Is it too late for "prevention?" Do you have a situation like this that needs repair? Call 1-800-359-6614 for a referral to a professional restoration contractor in your area or visit this page for DIY tips.

Saturday, April 16, 2011

A Log Home Inspection

Some friends of mine, a young couple, are looking at purchasing a log home in the area. It's a nice home with a very appealing design. Unfortunately, it has a few issues to take care of before closing. Some of the log ends have deteriorated and will need repair. Many of the ends are sticking out far, even past the eaves. It's a perfect example of how gutters, log eaves, well-stained log ends, and caulking on upward-facing checks could have gone a long way to prevent headaches down the road. The existing problems are repairable, but protecting the log ends better would have prevented them altogether.

For the areas where there is enough sound wood that replacement isn't necessary, repair will include flooding the rotted wood with borates like Penetreat to kill rot, filling the void with WoodEpox, and finding ways to keep water out of the log in the future. Preventing future rot includes keeping the logs underneath the overhang (even if that includes trimming them back), caulking upward-facing cracks, and soaking the ends with a log home stain that will keep water out while maintaining the log's ability to breathe. Go here for more tips on log repair.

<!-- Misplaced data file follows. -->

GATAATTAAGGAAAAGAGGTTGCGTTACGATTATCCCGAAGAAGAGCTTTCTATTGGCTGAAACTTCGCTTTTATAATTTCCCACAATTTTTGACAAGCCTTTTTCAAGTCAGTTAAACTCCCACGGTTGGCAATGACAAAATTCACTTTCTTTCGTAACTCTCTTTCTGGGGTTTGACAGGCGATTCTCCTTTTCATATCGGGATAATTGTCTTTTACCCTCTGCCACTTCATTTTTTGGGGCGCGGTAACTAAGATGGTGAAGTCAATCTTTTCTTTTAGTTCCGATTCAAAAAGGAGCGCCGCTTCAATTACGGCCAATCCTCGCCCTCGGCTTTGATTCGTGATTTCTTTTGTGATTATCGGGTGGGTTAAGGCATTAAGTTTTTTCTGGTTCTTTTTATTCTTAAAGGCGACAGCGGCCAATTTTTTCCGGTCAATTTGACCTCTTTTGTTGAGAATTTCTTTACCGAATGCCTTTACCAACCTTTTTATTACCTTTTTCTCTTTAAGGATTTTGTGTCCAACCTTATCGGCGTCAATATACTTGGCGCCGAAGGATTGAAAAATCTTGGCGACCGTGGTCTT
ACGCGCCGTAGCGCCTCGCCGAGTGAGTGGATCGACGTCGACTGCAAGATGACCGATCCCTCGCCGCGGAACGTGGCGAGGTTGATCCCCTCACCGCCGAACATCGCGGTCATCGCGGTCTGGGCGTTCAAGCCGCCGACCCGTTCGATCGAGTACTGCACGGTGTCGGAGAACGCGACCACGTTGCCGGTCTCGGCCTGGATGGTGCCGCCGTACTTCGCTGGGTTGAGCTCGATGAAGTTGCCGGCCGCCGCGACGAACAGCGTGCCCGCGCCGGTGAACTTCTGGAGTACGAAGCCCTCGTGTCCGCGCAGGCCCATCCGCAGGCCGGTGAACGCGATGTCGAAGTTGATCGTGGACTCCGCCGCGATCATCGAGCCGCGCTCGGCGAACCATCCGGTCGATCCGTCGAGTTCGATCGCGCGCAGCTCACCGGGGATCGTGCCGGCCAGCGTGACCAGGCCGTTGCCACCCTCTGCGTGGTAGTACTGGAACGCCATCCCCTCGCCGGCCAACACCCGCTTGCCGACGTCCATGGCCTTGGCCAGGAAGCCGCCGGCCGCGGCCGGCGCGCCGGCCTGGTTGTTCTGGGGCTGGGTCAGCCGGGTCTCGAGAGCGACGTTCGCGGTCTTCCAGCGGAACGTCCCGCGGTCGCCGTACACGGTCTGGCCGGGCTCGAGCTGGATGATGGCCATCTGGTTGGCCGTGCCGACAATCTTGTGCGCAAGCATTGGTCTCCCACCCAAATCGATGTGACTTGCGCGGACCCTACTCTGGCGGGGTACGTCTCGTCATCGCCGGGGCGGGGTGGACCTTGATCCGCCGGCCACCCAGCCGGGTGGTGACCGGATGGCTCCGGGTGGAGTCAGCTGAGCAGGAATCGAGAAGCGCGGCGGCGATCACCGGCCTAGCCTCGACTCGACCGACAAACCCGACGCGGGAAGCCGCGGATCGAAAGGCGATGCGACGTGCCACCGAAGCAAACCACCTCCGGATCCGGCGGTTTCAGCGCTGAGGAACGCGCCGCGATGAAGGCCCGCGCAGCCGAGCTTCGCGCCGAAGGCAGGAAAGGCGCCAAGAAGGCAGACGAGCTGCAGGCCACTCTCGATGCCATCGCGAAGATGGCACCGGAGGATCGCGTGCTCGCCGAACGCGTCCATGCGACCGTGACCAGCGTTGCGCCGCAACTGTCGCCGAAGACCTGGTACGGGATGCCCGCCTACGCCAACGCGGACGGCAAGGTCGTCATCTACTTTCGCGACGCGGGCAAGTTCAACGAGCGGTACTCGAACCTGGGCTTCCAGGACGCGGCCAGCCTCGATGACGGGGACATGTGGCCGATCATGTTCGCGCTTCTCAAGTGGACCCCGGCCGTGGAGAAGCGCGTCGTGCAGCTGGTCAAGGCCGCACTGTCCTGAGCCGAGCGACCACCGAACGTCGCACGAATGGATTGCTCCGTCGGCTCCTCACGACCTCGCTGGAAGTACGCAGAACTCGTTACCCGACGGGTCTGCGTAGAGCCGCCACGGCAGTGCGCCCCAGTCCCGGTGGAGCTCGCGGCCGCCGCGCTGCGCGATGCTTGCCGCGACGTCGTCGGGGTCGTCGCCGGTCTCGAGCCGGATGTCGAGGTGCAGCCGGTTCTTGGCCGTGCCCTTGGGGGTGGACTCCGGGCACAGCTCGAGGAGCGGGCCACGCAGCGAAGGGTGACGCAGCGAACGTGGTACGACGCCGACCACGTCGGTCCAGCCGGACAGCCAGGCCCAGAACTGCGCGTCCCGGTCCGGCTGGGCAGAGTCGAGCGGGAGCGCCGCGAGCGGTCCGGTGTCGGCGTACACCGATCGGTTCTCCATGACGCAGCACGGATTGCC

Friday, April 15, 2011

The Log Home Maintenance Slides

Chinking Log Homes Overview Video

Tips for Cleaning

A Suggestion For Applying Cleaners
Mix the materials thoroughly in a pail or sprayer. Wet down the logs with cleaner from the bottom working upward. This is done so that any material running down will be onto a wet surface so that streaking is prevented or minimized. Wet down only the area that you will work in the following hour. If heavily weathered areas exist, scrub in and then rinse. Residues could cause adhesion problems with some cleaners. Many prefer to use a pressure washer to rinse and scrub. If you choose to use one, a 500-1500 psi washer is sufficient in most cases.